In our Common Era, history is repeating itself in terms of unfair and unequal policies with respect to the Nile River, water rights and access. Of note is the Renaissance Dam Project that Ethiopia, one of the Northeast African riparian countries, has begun construction. The knowledge of Ethiopia that many in the West have lodged into their psyche is that of drought and famine. The fact that Ethiopia is one of the oldest Christian nations in the world where Christianity was accepted as the state religion in the year 337 during the 4th Century of the Common Era is not well known.
Judaism and Islam have a long history with Ethiopia. In 985 B.C., the Queen of Sheba, also known as Queen Makada, traveled to Jerusalem to meet with King Solomon. As a result of this visit, the practice of Judaism came to Ethiopia. During the early stages of Islam in the 7th Century, the followers of the Prophet Mohammed were being persecuted. The King of Ethiopia/Axum at the time, Ella Seham, welcomed the Prophet’s followers and said that Ethiopia could be their haven.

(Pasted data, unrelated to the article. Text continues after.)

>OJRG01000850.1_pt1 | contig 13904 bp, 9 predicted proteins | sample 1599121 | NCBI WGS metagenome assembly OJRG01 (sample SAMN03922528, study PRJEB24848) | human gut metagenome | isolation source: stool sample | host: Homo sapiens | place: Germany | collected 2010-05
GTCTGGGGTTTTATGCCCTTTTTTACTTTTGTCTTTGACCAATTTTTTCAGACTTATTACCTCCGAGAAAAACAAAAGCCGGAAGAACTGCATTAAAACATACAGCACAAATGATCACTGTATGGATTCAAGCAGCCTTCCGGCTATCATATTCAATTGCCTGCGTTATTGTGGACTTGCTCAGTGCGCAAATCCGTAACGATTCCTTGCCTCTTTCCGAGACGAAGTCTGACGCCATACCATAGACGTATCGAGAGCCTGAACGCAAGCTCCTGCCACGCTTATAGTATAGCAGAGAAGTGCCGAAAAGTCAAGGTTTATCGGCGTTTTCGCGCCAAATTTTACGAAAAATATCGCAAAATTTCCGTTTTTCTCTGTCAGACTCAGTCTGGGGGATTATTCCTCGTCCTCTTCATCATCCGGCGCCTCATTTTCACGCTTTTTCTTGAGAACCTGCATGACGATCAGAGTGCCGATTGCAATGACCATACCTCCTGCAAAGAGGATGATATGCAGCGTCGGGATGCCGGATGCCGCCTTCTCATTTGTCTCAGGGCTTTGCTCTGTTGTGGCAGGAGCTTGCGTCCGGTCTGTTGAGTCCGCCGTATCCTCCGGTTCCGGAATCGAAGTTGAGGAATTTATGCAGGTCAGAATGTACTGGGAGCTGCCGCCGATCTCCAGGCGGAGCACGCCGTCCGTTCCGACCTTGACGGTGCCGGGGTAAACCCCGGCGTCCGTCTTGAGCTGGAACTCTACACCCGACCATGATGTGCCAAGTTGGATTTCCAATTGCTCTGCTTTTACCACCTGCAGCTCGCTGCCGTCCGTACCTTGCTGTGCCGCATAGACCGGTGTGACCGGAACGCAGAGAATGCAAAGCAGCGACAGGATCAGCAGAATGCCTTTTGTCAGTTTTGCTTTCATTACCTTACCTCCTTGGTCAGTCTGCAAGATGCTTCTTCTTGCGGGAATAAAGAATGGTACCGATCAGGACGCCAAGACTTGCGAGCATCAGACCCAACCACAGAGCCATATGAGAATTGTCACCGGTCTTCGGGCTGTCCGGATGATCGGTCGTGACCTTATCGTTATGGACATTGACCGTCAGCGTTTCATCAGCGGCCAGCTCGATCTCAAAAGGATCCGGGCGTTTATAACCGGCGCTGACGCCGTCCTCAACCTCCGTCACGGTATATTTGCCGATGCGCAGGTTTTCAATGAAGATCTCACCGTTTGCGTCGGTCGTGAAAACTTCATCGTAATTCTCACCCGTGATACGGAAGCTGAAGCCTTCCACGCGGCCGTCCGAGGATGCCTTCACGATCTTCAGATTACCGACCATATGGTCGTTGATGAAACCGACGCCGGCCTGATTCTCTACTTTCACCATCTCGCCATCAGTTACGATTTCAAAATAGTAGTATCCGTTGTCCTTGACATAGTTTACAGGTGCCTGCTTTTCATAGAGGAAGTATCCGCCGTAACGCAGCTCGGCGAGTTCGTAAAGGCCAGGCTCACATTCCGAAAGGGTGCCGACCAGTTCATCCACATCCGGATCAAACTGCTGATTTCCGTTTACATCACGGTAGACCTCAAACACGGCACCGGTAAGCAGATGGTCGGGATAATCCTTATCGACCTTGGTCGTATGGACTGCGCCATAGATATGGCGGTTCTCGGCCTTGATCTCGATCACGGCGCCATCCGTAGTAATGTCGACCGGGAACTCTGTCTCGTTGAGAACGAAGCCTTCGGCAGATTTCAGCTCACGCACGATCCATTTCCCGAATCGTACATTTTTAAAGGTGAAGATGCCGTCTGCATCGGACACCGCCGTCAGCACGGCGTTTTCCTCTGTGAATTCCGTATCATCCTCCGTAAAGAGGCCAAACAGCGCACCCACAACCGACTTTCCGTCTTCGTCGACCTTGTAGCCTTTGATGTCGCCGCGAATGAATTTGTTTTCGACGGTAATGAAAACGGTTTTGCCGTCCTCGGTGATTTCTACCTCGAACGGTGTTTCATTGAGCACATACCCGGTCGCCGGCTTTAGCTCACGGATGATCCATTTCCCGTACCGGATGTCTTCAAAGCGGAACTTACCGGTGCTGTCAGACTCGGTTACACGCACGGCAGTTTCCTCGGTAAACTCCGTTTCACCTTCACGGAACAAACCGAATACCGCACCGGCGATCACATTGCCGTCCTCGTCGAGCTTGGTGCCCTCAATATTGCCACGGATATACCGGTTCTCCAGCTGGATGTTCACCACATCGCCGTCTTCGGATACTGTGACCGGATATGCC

In addition to the practice of these three religions, there are many other highlights or “firsts” that have occurred in Ethiopia, such as the unearthing of the fossils Lucy or Dinkenesh and the development of coffee. Many of these Ethiopian firsts are not well known.